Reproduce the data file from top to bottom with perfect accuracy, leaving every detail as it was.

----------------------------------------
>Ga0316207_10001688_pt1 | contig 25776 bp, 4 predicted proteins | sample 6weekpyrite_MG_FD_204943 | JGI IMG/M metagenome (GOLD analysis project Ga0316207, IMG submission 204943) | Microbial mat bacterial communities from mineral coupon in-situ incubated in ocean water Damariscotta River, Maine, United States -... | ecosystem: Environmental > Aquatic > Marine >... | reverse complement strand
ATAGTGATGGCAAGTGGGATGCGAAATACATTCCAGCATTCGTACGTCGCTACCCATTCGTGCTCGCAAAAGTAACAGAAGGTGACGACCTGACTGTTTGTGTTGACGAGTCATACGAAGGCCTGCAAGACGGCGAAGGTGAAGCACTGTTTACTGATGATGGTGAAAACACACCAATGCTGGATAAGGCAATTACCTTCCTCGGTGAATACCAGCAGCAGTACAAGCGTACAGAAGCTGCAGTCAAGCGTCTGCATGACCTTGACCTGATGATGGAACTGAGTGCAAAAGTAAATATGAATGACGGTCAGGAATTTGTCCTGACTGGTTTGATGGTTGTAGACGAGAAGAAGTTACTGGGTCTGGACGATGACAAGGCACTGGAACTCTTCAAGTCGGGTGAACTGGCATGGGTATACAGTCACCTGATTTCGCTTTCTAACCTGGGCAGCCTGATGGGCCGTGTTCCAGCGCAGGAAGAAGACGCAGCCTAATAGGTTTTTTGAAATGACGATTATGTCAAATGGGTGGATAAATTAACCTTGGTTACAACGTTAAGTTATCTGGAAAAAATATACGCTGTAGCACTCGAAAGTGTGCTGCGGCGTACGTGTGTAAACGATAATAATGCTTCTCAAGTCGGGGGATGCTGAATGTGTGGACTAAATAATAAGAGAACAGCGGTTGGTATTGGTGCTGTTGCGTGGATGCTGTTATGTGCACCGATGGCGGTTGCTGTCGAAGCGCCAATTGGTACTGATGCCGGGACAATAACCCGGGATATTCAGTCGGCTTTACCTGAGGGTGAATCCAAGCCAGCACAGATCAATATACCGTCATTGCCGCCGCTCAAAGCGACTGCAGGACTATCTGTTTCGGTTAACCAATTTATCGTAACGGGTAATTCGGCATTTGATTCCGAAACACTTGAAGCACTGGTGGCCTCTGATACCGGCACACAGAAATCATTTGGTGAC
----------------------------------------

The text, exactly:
>Ga0316207_10001688_pt1 | contig 25776 bp, 4 predicted proteins | sample 6weekpyrite_MG_FD_204943 | JGI IMG/M metagenome (GOLD analysis project Ga0316207, IMG submission 204943) | Microbial mat bacterial communities from mineral coupon in-situ incubated in ocean water Damariscotta River, Maine, United States -... | ecosystem: Environmental > Aquatic > Marine >... | reverse complement strand
ATAGTGATGGCAAGTGGGATGCGAAATACATTCCAGCATTCGTACGTCGCTACCCATTCGTGCTCGCAAAAGTAACAGAAGGTGACGACCTGACTGTTTGTGTTGACGAGTCATACGAAGGCCTGCAAGACGGCGAAGGTGAAGCACTGTTTACTGATGATGGTGAAAACACACCAATGCTGGATAAGGCAATTACCTTCCTCGGTGAATACCAGCAGCAGTACAAGCGTACAGAAGCTGCAGTCAAGCGTCTGCATGACCTTGACCTGATGATGGAACTGAGTGCAAAAGTAAATATGAATGACGGTCAGGAATTTGTCCTGACTGGTTTGATGGTTGTAGACGAGAAGAAGTTACTGGGTCTGGACGATGACAAGGCACTGGAACTCTTCAAGTCGGGTGAACTGGCATGGGTATACAGTCACCTGATTTCGCTTTCTAACCTGGGCAGCCTGATGGGCCGTGTTCCAGCGCAGGAAGAAGACGCAGCCTAATAGGTTTTTTGAAATGACGATTATGTCAAATGGGTGGATAAATTAACCTTGGTTACAACGTTAAGTTATCTGGAAAAAATATACGCTGTAGCACTCGAAAGTGTGCTGCGGCGTACGTGTGTAAACGATAATAATGCTTCTCAAGTCGGGGGATGCTGAATGTGTGGACTAAATAATAAGAGAACAGCGGTTGGTATTGGTGCTGTTGCGTGGATGCTGTTATGTGCACCGATGGCGGTTGCTGTCGAAGCGCCAATTGGTACTGATGCCGGGACAATAACCCGGGATATTCAGTCGGCTTTACCTGAGGGTGAATCCAAGCCAGCACAGATCAATATACCGTCATTGCCGCCGCTCAAAGCGACTGCAGGACTATCTGTTTCGGTTAACCAATTTATCGTAACGGGTAATTCGGCATTTGATTCCGAAACACTTGAAGCACTGGTGGCCTCTGATACCGGCACACAGAAATCATTTGGTGAC